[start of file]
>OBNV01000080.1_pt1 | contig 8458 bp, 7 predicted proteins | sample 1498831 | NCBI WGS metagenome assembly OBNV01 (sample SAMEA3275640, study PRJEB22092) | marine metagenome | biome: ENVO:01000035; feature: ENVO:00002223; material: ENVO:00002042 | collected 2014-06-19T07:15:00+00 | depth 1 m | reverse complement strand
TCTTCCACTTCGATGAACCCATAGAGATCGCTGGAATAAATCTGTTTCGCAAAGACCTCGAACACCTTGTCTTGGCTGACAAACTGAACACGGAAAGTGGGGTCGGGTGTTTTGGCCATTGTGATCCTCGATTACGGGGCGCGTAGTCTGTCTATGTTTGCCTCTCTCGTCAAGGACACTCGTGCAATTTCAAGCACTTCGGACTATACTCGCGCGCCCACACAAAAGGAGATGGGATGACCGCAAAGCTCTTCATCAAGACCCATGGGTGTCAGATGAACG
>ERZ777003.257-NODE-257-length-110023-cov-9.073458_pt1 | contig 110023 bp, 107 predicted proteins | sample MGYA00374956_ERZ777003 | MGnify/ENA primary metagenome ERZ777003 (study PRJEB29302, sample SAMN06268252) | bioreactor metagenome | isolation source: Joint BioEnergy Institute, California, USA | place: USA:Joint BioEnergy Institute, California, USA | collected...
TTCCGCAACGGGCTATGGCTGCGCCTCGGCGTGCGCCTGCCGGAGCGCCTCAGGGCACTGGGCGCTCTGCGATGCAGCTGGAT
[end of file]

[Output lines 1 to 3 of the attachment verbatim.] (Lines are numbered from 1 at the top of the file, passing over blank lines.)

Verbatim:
>OBNV01000080.1_pt1 | contig 8458 bp, 7 predicted proteins | sample 1498831 | NCBI WGS metagenome assembly OBNV01 (sample SAMEA3275640, study PRJEB22092) | marine metagenome | biome: ENVO:01000035; feature: ENVO:00002223; material: ENVO:00002042 | collected 2014-06-19T07:15:00+00 | depth 1 m | reverse complement strand
TCTTCCACTTCGATGAACCCATAGAGATCGCTGGAATAAATCTGTTTCGCAAAGACCTCGAACACCTTGTCTTGGCTGACAAACTGAACACGGAAAGTGGGGTCGGGTGTTTTGGCCATTGTGATCCTCGATTACGGGGCGCGTAGTCTGTCTATGTTTGCCTCTCTCGTCAAGGACACTCGTGCAATTTCAAGCACTTCGGACTATACTCGCGCGCCCACACAAAAGGAGATGGGATGACCGCAAAGCTCTTCATCAAGACCCATGGGTGTCAGATGAACG
>ERZ777003.257-NODE-257-length-110023-cov-9.073458_pt1 | contig 110023 bp, 107 predicted proteins | sample MGYA00374956_ERZ777003 | MGnify/ENA primary metagenome ERZ777003 (study PRJEB29302, sample SAMN06268252) | bioreactor metagenome | isolation source: Joint BioEnergy Institute, California, USA | place: USA:Joint BioEnergy Institute, California, USA | collected...